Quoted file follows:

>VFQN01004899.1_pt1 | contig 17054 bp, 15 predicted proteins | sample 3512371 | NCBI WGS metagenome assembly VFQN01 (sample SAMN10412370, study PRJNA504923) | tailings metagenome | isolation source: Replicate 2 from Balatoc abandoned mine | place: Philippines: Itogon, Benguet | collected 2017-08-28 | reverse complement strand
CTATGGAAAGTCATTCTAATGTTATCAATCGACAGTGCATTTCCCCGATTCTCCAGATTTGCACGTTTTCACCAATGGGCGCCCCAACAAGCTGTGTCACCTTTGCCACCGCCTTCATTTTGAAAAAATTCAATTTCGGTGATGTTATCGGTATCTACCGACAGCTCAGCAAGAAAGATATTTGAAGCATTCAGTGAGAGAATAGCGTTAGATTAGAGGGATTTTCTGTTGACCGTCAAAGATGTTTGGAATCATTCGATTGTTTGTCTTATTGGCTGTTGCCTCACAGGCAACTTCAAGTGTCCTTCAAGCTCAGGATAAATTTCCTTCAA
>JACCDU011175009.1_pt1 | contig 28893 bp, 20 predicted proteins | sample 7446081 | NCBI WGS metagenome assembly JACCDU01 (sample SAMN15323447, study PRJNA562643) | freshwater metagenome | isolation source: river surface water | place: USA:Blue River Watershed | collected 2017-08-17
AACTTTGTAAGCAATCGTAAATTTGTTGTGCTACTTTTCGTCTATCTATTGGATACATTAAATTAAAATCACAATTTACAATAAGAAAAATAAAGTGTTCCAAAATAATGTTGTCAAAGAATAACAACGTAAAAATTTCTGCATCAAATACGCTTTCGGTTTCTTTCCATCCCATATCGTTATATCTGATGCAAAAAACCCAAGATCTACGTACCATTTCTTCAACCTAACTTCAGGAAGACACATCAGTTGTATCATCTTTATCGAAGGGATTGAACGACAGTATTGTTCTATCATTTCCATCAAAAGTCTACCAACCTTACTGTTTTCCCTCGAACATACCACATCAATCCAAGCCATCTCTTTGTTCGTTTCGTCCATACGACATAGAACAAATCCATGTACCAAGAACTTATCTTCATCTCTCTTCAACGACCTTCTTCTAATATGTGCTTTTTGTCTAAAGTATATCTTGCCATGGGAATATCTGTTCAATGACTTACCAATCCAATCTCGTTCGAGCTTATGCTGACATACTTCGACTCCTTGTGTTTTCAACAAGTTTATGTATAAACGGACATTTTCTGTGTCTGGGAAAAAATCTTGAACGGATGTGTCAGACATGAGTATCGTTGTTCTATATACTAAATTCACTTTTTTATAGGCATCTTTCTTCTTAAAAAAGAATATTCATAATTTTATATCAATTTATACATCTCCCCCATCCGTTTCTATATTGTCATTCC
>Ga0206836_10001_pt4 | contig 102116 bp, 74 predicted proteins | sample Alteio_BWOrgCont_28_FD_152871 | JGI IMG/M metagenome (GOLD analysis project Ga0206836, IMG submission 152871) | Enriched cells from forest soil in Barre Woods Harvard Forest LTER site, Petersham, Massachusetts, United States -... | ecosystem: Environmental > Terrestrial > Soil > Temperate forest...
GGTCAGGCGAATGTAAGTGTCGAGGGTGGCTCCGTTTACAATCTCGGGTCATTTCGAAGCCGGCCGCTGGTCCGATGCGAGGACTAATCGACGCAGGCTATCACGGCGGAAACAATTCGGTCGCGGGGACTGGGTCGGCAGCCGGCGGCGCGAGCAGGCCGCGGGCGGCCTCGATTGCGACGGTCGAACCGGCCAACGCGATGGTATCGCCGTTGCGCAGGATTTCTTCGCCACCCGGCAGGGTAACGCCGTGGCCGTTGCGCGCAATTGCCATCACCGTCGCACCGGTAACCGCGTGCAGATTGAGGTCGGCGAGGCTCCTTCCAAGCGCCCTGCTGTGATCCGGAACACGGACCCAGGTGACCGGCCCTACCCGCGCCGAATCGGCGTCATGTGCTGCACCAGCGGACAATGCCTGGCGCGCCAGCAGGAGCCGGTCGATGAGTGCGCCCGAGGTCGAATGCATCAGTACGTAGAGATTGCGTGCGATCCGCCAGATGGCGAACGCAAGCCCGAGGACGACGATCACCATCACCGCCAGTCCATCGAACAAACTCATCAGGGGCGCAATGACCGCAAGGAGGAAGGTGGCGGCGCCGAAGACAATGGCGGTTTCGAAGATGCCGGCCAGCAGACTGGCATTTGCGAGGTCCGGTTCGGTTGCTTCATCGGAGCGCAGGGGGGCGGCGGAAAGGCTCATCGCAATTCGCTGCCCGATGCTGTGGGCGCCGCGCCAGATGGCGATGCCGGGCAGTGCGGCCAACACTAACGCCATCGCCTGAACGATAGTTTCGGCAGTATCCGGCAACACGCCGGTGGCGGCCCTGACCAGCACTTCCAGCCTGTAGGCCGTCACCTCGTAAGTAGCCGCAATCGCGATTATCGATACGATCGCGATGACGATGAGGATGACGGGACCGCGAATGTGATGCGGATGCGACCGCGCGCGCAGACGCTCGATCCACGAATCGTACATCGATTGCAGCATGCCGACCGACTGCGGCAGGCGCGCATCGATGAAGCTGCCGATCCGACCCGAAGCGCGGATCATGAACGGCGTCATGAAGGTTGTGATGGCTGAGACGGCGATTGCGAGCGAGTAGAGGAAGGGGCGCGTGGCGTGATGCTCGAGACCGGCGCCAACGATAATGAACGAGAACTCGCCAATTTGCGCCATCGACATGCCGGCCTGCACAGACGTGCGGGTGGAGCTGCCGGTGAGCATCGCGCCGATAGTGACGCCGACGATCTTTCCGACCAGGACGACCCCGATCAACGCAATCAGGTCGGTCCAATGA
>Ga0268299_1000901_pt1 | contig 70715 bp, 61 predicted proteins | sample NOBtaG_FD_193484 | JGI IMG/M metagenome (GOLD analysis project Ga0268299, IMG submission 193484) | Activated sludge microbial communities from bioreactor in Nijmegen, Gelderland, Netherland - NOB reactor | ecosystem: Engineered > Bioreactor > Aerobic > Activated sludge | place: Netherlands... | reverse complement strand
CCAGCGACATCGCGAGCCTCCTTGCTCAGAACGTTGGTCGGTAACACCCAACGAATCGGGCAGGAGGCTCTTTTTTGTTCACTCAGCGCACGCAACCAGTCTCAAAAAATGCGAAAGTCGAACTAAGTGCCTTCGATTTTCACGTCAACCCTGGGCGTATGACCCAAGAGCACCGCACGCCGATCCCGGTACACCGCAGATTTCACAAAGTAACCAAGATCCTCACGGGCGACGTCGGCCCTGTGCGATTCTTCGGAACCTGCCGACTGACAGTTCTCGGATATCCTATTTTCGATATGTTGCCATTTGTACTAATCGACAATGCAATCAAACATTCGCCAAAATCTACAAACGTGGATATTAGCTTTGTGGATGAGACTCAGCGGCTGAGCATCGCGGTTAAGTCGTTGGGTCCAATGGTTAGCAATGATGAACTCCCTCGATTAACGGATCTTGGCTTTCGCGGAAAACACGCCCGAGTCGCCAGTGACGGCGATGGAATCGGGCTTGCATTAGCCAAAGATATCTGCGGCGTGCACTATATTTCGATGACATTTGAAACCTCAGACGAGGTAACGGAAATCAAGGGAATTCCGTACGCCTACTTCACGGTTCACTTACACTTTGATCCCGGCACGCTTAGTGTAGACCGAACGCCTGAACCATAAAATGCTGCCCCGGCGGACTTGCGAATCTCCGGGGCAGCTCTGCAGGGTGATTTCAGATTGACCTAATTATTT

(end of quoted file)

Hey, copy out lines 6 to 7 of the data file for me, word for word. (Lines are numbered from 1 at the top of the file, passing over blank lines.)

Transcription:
GGTCAGGCGAATGTAAGTGTCGAGGGTGGCTCCGTTTACAATCTCGGGTCATTTCGAAGCCGGCCGCTGGTCCGATGCGAGGACTAATCGACGCAGGCTATCACGGCGGAAACAATTCGGTCGCGGGGACTGGGTCGGCAGCCGGCGGCGCGAGCAGGCCGCGGGCGGCCTCGATTGCGACGGTCGAACCGGCCAACGCGATGGTATCGCCGTTGCGCAGGATTTCTTCGCCACCCGGCAGGGTAACGCCGTGGCCGTTGCGCGCAATTGCCATCACCGTCGCACCGGTAACCGCGTGCAGATTGAGGTCGGCGAGGCTCCTTCCAAGCGCCCTGCTGTGATCCGGAACACGGACCCAGGTGACCGGCCCTACCCGCGCCGAATCGGCGTCATGTGCTGCACCAGCGGACAATGCCTGGCGCGCCAGCAGGAGCCGGTCGATGAGTGCGCCCGAGGTCGAATGCATCAGTACGTAGAGATTGCGTGCGATCCGCCAGATGGCGAACGCAAGCCCGAGGACGACGATCACCATCACCGCCAGTCCATCGAACAAACTCATCAGGGGCGCAATGACCGCAAGGAGGAAGGTGGCGGCGCCGAAGACAATGGCGGTTTCGAAGATGCCGGCCAGCAGACTGGCATTTGCGAGGTCCGGTTCGGTTGCTTCATCGGAGCGCAGGGGGGCGGCGGAAAGGCTCATCGCAATTCGCTGCCCGATGCTGTGGGCGCCGCGCCAGATGGCGATGCCGGGCAGTGCGGCCAACACTAACGCCATCGCCTGAACGATAGTTTCGGCAGTATCCGGCAACACGCCGGTGGCGGCCCTGACCAGCACTTCCAGCCTGTAGGCCGTCACCTCGTAAGTAGCCGCAATCGCGATTATCGATACGATCGCGATGACGATGAGGATGACGGGACCGCGAATGTGATGCGGATGCGACCGCGCGCGCAGACGCTCGATCCACGAATCGTACATCGATTGCAGCATGCCGACCGACTGCGGCAGGCGCGCATCGATGAAGCTGCCGATCCGACCCGAAGCGCGGATCATGAACGGCGTCATGAAGGTTGTGATGGCTGAGACGGCGATTGCGAGCGAGTAGAGGAAGGGGCGCGTGGCGTGATGCTCGAGACCGGCGCCAACGATAATGAACGAGAACTCGCCAATTTGCGCCATCGACATGCCGGCCTGCACAGACGTGCGGGTGGAGCTGCCGGTGAGCATCGCGCCGATAGTGACGCCGACGATCTTTCCGACCAGGACGACCCCGATCAACGCAATCAGGTCGGTCCAATGA
>Ga0268299_1000901_pt1 | contig 70715 bp, 61 predicted proteins | sample NOBtaG_FD_193484 | JGI IMG/M metagenome (GOLD analysis project Ga0268299, IMG submission 193484) | Activated sludge microbial communities from bioreactor in Nijmegen, Gelderland, Netherland - NOB reactor | ecosystem: Engineered > Bioreactor > Aerobic > Activated sludge | place: Netherlands... | reverse complement strand